However, that being said I welcome this study and the likely follow-ups. Blood types and who knows what other genetically-determined factors may be significant factors in heart disease. We really don’t know because it hasn’t been studied enough.

    One of the reasons that it hasn’t been studied enough is that so many broad, sweeping, racist, and bogus claims about blood type and its relation to personality, behavior, etc. were made in the early decades of the last century.

    I’m B+ by the way and my family has little or no history of heart disease.

  3. OzarkHillbilly says:

    Dave, am I reading this right?

    A pos 39.8%, B pos 19.9%, AB pos 9.9%, and O pos 29.9%, which adds up to 99.5%?

    If so, Wow. I am A neg, and knew it was the 2nd rarest(?) blood type (AB neg being the rarest) but had no idea of just how rare that might be.

  4. Dave Schuler says:


    That’s in Japan. They say .2% A- there. The distribution is slightly different in Western Europe.

  5. MarkedMan says:

    James, I don’t think this is an ‘un-scientific’ study. There’s nothing here that shows the data wasn’t gathered correctly or that there are errors in it. It may, or may not, be over interpreted, but that isn’t the studies fault.

  6. At any rate, one presumes they’ve done some basic multi-variate analysis here and ruled out blood type/group being a proxy for race, ethnicity, and lifestyle.

    No need, when the claim is one of simple correlation. If blood type correlates with heart disease, then that can be reported without risk of contradiction.

    If the claim was that “blood type matters most” or something stupid like that, then they’d have to prove that, but they made no such claim.

    Also, understand that the purpose of the study was not to generate general press responses nor to make any O-types slack off. The main thing scientists are going to take away is that something is going on with blood type:

    While those with blood group O may benefit from increased levels of a chemical which helps blood flow and clotting.

    Looking for that chemical would help us all, O-type or not.

  7. @MarkedMan:

    The general press can read science unscientifically, film at 11

  8. OzarkHillbilly says:

    @Dave Schuler: Thanx. I say again, Wow. I suddenly feel like an endangered species.

  9. Dave Schuler says:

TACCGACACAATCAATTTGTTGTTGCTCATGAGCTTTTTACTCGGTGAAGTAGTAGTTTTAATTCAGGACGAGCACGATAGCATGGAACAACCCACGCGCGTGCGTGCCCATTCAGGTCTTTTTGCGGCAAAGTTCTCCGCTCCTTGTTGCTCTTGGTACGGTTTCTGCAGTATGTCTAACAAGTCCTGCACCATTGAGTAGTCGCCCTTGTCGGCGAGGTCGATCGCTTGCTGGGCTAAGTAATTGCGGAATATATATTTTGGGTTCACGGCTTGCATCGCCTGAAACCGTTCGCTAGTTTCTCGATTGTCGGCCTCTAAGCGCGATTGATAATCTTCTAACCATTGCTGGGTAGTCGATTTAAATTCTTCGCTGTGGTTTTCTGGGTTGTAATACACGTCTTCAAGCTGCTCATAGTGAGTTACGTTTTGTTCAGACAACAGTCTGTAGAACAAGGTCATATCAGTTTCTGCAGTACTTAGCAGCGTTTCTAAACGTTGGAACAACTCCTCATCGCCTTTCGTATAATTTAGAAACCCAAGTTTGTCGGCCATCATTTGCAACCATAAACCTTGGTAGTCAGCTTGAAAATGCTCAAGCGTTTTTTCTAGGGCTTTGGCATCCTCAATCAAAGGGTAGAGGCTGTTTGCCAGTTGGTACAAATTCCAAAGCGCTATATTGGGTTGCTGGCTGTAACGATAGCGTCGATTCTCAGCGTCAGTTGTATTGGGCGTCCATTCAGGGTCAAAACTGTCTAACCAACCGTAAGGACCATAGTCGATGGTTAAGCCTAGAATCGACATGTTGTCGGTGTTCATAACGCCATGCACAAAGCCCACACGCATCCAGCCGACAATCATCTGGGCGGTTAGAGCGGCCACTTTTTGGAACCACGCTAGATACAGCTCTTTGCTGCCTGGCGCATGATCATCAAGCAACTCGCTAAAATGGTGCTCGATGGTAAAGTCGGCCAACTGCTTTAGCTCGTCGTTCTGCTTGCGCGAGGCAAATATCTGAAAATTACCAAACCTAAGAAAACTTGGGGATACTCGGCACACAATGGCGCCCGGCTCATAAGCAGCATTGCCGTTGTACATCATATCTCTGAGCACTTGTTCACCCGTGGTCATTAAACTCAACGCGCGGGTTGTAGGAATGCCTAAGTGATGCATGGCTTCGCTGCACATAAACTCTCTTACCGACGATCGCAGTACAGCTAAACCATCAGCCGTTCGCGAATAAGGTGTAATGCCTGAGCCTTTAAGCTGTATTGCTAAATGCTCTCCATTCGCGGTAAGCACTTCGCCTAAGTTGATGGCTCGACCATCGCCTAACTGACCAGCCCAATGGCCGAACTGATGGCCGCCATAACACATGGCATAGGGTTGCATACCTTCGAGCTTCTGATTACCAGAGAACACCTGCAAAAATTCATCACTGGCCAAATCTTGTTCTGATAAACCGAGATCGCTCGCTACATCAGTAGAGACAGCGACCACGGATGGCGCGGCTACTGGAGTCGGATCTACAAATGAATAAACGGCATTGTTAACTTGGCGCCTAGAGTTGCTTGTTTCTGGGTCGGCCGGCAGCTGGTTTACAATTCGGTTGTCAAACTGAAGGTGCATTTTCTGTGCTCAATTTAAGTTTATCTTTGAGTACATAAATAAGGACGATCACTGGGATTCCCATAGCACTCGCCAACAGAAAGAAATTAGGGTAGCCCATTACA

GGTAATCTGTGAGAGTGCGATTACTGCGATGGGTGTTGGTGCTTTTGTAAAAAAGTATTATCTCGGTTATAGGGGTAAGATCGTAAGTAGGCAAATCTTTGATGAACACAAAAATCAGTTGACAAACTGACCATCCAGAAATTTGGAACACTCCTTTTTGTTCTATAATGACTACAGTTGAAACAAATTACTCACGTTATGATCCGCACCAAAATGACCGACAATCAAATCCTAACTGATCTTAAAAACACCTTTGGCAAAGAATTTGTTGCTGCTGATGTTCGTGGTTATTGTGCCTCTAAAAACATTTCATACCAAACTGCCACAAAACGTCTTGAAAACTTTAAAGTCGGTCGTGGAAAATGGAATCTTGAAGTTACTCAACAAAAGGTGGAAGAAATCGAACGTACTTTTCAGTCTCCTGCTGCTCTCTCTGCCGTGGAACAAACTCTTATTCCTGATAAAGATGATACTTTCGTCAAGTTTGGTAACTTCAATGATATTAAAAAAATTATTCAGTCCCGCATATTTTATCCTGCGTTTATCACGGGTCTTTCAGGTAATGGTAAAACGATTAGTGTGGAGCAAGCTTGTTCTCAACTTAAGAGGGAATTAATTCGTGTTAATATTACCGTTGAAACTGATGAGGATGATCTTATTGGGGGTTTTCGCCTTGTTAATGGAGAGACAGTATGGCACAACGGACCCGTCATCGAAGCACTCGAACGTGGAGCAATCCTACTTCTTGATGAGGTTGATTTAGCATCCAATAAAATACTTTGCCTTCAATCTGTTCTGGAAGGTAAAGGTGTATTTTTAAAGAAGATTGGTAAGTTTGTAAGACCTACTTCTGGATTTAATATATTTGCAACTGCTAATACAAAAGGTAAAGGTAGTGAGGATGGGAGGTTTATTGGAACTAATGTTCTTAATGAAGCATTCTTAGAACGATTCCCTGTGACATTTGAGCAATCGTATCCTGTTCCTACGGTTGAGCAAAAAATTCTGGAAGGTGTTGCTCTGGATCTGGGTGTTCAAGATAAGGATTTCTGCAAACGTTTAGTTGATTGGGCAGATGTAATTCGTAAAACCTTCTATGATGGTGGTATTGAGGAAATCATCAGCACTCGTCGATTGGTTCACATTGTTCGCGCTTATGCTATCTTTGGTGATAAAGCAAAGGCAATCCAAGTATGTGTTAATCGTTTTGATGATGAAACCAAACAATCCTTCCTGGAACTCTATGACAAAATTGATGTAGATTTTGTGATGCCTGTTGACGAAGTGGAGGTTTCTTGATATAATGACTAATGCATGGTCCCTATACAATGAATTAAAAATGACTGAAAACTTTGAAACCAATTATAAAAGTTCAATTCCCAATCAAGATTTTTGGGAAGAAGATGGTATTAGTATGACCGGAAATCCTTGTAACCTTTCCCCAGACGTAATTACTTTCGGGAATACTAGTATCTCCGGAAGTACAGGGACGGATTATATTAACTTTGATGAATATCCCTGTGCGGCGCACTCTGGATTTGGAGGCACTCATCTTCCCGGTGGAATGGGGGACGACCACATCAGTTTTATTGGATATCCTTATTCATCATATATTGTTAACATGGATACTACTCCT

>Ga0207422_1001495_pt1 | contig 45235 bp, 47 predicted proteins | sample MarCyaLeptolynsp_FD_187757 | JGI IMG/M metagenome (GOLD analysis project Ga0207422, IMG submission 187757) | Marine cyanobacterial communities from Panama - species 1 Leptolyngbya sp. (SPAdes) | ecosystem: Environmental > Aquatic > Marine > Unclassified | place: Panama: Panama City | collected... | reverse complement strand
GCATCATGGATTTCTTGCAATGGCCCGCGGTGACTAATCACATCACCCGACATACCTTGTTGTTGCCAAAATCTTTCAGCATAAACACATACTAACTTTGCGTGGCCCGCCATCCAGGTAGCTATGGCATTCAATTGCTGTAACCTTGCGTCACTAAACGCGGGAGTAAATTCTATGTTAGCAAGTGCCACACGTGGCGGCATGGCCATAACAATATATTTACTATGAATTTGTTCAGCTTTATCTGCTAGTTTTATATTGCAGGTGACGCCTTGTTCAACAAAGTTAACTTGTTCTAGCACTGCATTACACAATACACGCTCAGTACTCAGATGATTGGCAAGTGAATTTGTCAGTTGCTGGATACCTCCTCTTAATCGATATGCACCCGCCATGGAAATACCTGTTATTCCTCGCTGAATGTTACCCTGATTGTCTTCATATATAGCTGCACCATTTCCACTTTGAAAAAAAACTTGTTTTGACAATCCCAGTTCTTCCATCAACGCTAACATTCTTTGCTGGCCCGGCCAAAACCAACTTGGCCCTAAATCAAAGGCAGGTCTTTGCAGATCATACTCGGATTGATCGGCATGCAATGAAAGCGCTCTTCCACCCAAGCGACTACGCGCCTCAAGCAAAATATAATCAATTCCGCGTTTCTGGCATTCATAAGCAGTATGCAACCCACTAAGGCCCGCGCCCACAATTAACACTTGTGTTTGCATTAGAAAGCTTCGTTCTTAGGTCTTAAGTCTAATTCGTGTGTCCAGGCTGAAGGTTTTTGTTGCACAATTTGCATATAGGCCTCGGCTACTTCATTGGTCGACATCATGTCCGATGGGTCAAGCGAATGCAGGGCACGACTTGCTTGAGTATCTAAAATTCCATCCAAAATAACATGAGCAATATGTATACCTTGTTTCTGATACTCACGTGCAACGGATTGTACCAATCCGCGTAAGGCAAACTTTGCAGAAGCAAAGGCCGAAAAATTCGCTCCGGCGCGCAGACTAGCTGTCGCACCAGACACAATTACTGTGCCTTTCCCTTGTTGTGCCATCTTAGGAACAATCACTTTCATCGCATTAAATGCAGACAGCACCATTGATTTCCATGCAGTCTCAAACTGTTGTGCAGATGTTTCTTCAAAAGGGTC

You use a monicker of “OzarkHillbilly” and now you feel like an endangered species? 😉

  10. al-Ameda says:

    the American Red Cross has data on the distribution, by blood type in America.

  11. Elisha says:

    Did they even consider the RH-factors in their studies? It’s interesting that it seems that they decided to group both the RH-Pos. blood with the RH-Neg blood. Neg’s have a different protein and our blood does not work the same. The Rh factor is a type of protein on the surface of RBC’s. Most people who have the Rh factor are Rh-positive. Those who do not have the Rh factor are Rh-negative. We are prone to autoimmune diseases more than those, with positive blood and an obvious fact to point out is that the pregnant female’s RH-Neg. blood can attack it’s RH-Pos. fetus. That seems like an autoimmune scenario to me. I wish that Harvard and others in the medical world would stop lumping negative blood types with the positive blood types finally start researching RH-Neg blood and it’s association with autoimmune diseases, heart disease, and all other conditions. It’s ironic to me that Qi stated, “If we found risk factors would cause a different response in people with different blood types, we can provide specific recommendations for people with different blood types.” At this point, there is few studies such as this one, that speaks to the negatives of the world. Why not study it’s connections to specific diseases and provide us with specific recommendations? There are numerous groups and forums of people, who have negative blood-type and are experiencing a myriad of autoimmune symptoms or have been diagnosed with an autoimmune disease. So far, doctors look at me with a strange face when I raise the topic of negative blood and autoimmune conditions. By the way, I was just diagnosed with Hashimotos TODAY and it is an autoimmune disease of the thyroid. Many professionals have noted that red heads are more at risk for thyroid conditions. Red hair is also prevalent among negative blood. This is not a coincidence. 🙂